Help with COVID-19 research - protein folding on Raspberry Pi4

2 minute read

Hello, it has been a while since I wrote here last time.

Today I want to share with you something I’ve been doing in the last couple of days. The lock down measures for COVID-19 and some free time brought me to tinker a bit with my Raspberry Pi4.

The project Rosetta@home allows people to give compute power to scientists for designing new proteins. The compute power could come from any device: a laptop, a desktop, a server and even a portable device.

Recently I bumped into the news of running Rosetta@home on aarch64 (arm64) hardware and, in my case, on my new and shiny Raspebrry Pi4.

In theory what you need is:

  • An account on:
  • A Raspberry Pi4
  • A 64-bit OS
  • The BOINC client
    $ sudo apt-get update
    $ sudo apt-get install boinc-client boinctui
  • The client configure with your email/password

A good write-up could be found here

Protein Folding on Raspberry Pi4

While I was setting it up I found few “issues”. Hopefully they could save you some time.

Rosetta doesn’t work on Raspbian
If you own a Raspberry Pi4, I’m sure you’ll have a Raspbian based system. It runs without any problem but unfortunately it is not suitable for running Rosetta@home. Although the hardware supports 64-bit, Raspbian is a 32-bit OS and this means it cannot run 64-bit applications.
Solution: install a 64-bit distribution.
Ubuntu officially supports Raspberry Pi4. Download the 64-bit version from here or follow this tutorial from Ubuntu I had issue with WiFi module hence reverted to wired connection!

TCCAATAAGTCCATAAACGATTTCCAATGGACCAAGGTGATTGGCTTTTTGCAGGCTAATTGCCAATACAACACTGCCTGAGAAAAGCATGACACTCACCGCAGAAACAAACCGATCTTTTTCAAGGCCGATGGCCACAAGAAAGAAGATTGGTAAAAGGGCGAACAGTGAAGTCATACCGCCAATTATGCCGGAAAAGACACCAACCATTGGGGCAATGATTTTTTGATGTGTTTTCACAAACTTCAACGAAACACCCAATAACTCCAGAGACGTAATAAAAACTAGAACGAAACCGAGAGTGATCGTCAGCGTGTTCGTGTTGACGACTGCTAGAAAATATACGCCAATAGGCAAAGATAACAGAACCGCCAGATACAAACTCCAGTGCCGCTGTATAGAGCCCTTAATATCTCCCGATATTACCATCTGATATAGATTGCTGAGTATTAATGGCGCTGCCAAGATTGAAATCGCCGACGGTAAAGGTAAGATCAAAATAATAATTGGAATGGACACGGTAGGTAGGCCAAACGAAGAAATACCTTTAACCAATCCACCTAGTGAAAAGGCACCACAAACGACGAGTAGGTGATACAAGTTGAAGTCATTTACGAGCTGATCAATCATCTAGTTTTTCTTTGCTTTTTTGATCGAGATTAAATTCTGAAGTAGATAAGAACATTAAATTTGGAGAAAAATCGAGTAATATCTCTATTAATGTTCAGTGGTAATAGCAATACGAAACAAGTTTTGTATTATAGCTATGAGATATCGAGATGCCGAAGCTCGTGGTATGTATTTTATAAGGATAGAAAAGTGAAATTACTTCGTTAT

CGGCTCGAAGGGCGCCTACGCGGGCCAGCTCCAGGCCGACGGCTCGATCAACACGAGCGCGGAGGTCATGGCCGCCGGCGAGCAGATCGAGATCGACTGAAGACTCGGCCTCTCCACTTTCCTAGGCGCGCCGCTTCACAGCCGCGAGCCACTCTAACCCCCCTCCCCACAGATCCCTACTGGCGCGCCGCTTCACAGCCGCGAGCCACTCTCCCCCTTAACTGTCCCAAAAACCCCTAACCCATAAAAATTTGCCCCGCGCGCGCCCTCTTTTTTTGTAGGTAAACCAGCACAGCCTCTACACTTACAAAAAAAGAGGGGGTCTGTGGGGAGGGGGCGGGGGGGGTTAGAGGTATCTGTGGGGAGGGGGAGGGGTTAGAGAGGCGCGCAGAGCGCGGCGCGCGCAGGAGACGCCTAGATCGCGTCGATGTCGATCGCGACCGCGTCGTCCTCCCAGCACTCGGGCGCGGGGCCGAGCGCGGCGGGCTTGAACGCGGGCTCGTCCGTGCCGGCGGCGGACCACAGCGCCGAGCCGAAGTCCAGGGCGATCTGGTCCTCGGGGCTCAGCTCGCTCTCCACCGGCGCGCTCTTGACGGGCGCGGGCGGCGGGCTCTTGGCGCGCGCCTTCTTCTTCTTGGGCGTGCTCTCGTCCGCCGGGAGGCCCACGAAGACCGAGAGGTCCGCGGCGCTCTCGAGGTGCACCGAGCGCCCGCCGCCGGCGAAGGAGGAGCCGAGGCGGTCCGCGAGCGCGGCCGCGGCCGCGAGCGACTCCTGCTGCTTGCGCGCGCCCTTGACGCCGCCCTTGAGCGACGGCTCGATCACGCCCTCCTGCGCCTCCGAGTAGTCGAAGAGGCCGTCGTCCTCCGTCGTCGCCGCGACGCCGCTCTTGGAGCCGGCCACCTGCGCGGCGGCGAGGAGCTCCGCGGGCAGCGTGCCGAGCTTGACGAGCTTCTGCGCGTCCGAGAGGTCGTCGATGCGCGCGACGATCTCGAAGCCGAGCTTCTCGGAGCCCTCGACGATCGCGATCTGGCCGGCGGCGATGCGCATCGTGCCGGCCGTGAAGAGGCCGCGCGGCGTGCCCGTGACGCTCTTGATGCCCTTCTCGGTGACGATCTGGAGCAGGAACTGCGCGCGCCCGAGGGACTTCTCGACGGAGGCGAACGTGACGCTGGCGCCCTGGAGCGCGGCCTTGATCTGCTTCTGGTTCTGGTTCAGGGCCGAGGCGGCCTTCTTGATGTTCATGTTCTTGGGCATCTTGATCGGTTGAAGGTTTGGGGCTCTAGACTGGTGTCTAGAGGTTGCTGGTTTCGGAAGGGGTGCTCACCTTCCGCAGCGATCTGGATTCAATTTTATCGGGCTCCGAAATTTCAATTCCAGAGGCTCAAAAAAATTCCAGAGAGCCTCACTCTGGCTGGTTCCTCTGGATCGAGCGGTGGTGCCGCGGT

The SD card is a bit slow.
Although SD cards nowadays are fast, they are slower than HDD/SDD and when you run high I/O computations on them, they could fail fairly quick.
Solution: move the root file system out from the SD card to an external hard disk.
I had a 1TB portable one and it works like a charm. It’s not that straightforward to move the root file system to an external disk but it’s a doable. What you need is a good guide

The Pi4 is slow.
Those are the specs. As you can see it has 4 CPUs running at 1.5GHz. Not bad for a small board.
Solution: overclock the CPU.
Just follow this tutorial. I did try to overclock it to 2GHz but it kept power cycling (likely due to power consumption) so I stuck with 1.75GHz.
If you overclock it, I strongly suggest something to cool down the CPU. I have a Fan SHIM: a bit noisy but it does the job.

High memory usage
Even I have the 4GB version, I found the Raspberry Pi4 to be very unstable while doing computations. Memory is somehow limited and when processes use a large amount of it, the OOM killer could be invoked killing processes that make the system unstable.
Solution: create a swapfile
Like any other Linux distribution create swap space to use part of the hard disk as “extention” of the memory. I created a 4GB swap file and it seems working OK.

Leave a comment